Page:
Darwin Review - Journal of Experimental Botany 62: 3289-3309 (2011)

First off the mark: early seed germination

Karin Weitbrecht*, Kerstin Müller*, Gerhard Leubner-Metzger

University of Freiburg, Faculty of Biology, Institute for Biology II, Botany / Plant Physiology, Schänzlestr. 1, D-79104 Freiburg, Germany, Web: 'The Seed Biology Place' http://www.seedbiology.de (K.W., K.M., G.L.-M.)
Department of Biological Sciences, Simon Fraser University, 8888, University Drive, Burnaby BC, V5A 1S6, Canada (K.M.)
*Joint first authors: K.W., K.M.

Received December , 2010; accepted February 23, 2010; published online April 12, 2010
DOI 10.1111/j.1469-8137.2010.03249.x

Most plant seeds are dispersed in a dry, mature state. If these seeds are non-dormant and the environmental conditions are favourable, they will pass through the complex process of germination. In this review we summarize recent progress made with state-of-the-art techniques including genome-wide gene expression analyses that provided deeper insight into the early phase of seed germination, which includes imbibition and the subsequent plateau phase of water uptake in which the metabolism is reactivated. The physiological state of a seed is determined, at least in part, by the stored mRNAs that are translated upon imbibition. Very early upon imbibition massive transcriptome changes occur, which are regulated by ambient temperature, light conditions and plant hormones. The hormones abscisic acid and gibberellins play a major role in regulating early seed germination. The early germination phase of Arabidopsis thaliana culminates in testa rupture, which is followed by the late germination phase and endosperm rupture. We provide an integrated view on the early phase of seed germination and show that it is characterized by dynamic biomechanical changes together with very early alterations in transcript, protein, and hormone levels that set the stage for the later events. Early seed germination thereby contributes to seed and seedling performance important for plant establishment in the natural and agricultural ecosystem.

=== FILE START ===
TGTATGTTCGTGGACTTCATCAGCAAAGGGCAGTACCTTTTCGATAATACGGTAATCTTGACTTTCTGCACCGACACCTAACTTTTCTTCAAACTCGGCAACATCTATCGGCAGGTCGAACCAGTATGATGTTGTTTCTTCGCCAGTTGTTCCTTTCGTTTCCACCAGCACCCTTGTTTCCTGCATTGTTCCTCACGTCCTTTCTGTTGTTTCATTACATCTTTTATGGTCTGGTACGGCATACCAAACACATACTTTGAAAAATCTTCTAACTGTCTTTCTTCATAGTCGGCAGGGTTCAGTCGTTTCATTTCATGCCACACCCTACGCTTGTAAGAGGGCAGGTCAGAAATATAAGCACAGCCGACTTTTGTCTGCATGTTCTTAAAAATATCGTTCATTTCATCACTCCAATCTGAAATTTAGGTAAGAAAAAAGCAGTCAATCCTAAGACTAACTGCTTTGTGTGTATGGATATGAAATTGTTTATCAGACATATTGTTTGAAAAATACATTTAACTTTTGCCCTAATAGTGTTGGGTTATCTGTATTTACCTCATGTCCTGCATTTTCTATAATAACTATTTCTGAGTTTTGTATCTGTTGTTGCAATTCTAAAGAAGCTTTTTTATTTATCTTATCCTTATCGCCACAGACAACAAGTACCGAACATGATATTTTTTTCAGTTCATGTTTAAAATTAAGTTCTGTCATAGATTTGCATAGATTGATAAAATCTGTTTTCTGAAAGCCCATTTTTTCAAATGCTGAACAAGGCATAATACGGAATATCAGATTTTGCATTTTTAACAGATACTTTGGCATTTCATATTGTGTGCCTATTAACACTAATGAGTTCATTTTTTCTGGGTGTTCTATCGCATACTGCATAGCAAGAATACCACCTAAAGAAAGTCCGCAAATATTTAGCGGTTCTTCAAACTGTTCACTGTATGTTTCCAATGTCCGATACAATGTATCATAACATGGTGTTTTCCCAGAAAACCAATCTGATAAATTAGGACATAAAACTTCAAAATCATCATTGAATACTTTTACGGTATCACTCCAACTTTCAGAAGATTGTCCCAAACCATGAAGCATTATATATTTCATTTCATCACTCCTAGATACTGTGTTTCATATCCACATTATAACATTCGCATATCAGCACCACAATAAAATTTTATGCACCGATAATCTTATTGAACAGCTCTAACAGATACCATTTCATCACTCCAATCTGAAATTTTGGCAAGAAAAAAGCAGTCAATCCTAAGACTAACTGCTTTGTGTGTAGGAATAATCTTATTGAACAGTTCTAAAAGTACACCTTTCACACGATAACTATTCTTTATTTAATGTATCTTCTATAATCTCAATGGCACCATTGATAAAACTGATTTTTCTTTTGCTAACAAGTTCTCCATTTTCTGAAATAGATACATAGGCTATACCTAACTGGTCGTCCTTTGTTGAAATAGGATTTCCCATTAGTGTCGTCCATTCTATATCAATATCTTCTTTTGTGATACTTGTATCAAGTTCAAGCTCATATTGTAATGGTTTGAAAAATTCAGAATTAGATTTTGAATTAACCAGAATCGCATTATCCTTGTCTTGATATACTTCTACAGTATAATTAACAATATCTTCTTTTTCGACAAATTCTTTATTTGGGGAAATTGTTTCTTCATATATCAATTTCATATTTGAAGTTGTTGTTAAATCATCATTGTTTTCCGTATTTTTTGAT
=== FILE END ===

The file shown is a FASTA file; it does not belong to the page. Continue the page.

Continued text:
The dry seed stage: moisture content, after-ripening, and the stored transcriptome
Physical, morphological and physiological aspects of imbibition and testa rupture
Hormonal and temperature regulation of early gene expression in imbibed seeds
Reactivation of the metabolism: transcription and translation
Reactivation of the metabolism: energy production
Novel directions and techniques for studying early seed germination

Key words: dry seed state • stored mRNAs • imbibition • testa rupture • gibberellins • abscisic acid • cold stratification • transcriptome • translation • energy metabolism

"… I have had one experiment some little time in progress which will, I think, be interesting, namely, seeds in salt water, immersed in water of 32°-33° […]
I have in small bottles out of doors, exposed to variation of temperature, cress, radish, cabbages, lettuces, carrots, and celery, and onion seed—four great families.
These, after immersion for exactly one week, have all germinated, which I did not in the least expect (and thought how you would sneer at me);
for the water of nearly all, and of the cress especially, smelt very badly, and the cress seed emitted a wonderful quantity of mucus
(the 'Vestiges' would have expected them to turn into tadpoles), so as to adhere in a mass; but these seeds germinated and grew splendidly.
The germination of all (especially cress and lettuces) has been accelerated, except the cabbages, which have come up very irregularly, and a good many, I think, dead.
One would have thought, from their native habitat, that the cabbage would have stood well. The Umbelliferae and onions seem to stand the salt well."
(April 13th, 1855, cited from: Darwin, 1887).

Financial support: Our work is supported by the ERA-NET Plant Genomics grant vSEED (grant no. DFG LE720/8) to GLM and by a postdoctoral fellowship of the Deutsche Forschungsgemeinschaft to KM (grant no. MU3114/1-1).

Article in PDF format (900 KB)
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Figure 7         Figure 8         Suppl. Fig. S1         Suppl. Fig. S2         Suppl. Table 1
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